Intimidation with a smile
That line, uttered by a pedaling participant in Friday’s Critical Mass bike ride in Sacramento, was perhaps the best summary of the Sacramento Police Department‘s overzealous response to a ride designed to promote alternative transportation.
The officers smiled, spoke in mostly soft and conciliatory tones, said “please,” used courtesy titles like “sir” and “ma’am,” and did an admirable job at keeping their cool in the face of taunting by outraged bicyclists, as a cop wearing an “Identification Technician” jumpsuit videotaped the proceedings from start to finish.
Yet just because a police officer smiles when he harasses you doesn’t make it right. In fact, it seems all the more infuriating, doesn’t it? Because beneath the “best behavior” routine that the cops worked so hard to maintain was the fact that these public servants were trying to intimidate citizens who were exercising their rights to make a legitimate and important political statement in a town that is hostile to bicyclists.
But before Bites blasts our boys in blue, some basics and a brief backgrounder: Critical Mass began in San Francisco in 1992 as a statement encouraging more people to use bikes, which is important to the health of the planet and humans, even if it’s a bit dangerous in such auto-centric cities as Sacramento.
The idea is to have a bunch of bicyclists gather at one place at one time and go for a ride together. By necessity, such a cluster of bikes means taking over a lane or two, which is perfectly legal considering bikes have as much right to use the roads as cars, even if it’s a bit inconvenient for the drivers behind the caravan. But then again, that’s kind of the point. Nobody ever said civil disobedience wasn’t disruptive.
In San Francisco and most of the 50 or so cities that hold Critical Mass rides—even in small towns like San Luis Obispo—police usually treat the event like a parade, diverting traffic around the cluster, keeping things moving and trying to make sure nobody gets hurt. After all, it’s just an hour or so each month, so what’s the big deal? Hell, cars clog the roadways everyday.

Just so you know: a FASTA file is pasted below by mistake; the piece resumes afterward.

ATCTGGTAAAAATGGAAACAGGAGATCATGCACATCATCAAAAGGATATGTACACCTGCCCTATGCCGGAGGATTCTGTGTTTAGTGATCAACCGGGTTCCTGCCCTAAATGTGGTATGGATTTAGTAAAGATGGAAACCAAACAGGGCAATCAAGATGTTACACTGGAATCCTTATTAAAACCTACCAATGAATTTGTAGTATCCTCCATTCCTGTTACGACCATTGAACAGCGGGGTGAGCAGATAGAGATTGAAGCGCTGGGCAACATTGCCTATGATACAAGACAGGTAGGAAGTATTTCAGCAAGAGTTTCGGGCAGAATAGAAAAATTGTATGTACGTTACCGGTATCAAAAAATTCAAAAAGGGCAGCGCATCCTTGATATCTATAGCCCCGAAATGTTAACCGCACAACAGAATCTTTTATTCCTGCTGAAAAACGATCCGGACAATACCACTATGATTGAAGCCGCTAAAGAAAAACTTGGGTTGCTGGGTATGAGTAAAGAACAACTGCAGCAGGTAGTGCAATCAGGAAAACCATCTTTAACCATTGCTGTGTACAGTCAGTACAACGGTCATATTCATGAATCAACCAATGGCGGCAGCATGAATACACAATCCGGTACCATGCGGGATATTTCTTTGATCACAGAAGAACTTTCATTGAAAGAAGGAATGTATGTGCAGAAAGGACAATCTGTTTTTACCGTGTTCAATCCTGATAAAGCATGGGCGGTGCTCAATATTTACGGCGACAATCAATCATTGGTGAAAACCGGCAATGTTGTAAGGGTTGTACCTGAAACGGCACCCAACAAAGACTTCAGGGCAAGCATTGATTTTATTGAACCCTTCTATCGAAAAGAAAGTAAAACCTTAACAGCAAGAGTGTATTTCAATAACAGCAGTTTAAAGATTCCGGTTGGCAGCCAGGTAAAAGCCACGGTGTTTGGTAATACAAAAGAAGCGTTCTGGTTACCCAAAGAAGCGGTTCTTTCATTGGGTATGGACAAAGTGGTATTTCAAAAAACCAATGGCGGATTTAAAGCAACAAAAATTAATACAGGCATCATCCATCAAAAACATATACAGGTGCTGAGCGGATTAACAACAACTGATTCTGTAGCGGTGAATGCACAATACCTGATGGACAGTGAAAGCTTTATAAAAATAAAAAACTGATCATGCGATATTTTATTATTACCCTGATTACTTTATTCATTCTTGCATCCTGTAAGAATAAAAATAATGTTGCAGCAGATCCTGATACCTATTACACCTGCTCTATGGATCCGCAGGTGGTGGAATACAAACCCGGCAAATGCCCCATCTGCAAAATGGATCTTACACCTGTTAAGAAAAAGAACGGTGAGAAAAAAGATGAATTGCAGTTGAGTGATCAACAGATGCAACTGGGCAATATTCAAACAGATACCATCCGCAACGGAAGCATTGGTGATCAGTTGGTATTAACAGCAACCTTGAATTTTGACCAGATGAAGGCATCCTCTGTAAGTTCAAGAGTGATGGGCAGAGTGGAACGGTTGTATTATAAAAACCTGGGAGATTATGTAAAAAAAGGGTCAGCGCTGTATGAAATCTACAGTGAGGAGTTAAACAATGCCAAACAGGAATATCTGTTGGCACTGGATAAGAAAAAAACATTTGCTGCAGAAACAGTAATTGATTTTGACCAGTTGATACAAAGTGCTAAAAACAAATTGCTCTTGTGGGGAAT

But here in Sacramento, not only was the event met with a phalanx of up to 10 grinning cops, they stopped the ride within a half-block of its departure from the Capitol, citing Ryan Salisbury because the stereo on his bike trailer could be heard more than 25 feet away, violating a ridiculous city ordinance. That was about how far Bites was from him, and I could barely hear it. Clearly, this was intimidation with a smile.
So there stood the 60-plus bicyclists, waiting at the intersection of L and 10th for the officer to finish writing her citation, growing more frustrated and defiant with each tick of the clock and official admonishment to get on the sidewalk or back away or whatever friendly instructions they wanted to offer.
After about 10 minutes, the ride was ready to begin again. The light turned green and riders mounted up and began to pedal away until we heard the ruckus and looked back to see three officers dragging Amber Rehling off her bike and throwing her into the back of a police car.
“She was blocking traffic and she wouldn’t get off her bike,” was how one officer explained the altercation, and again the ride was stalled.
A couple of blocks later, the ride was again stopped when John Faul was cited, a stop triggered by Faul casting a defiant look backwards as he complied with the officer’s PA system demand that he move to the right. And so it went, stop after stop every couple of blocks, until darkness descended and the police began citing the cyclists for not having bike lights.
Luckily for those cited, similar citations during last month’s ride never resulted in charges, because the District Attorney’s Office knows a bad case when it sees one. Unluckily for Sacramento, the ugly incident will probably discourage future participation. But again, that’s the idea, right?
Maybe on the first Friday of next month, cyclists can prove their theory flawed. Whatdaya say?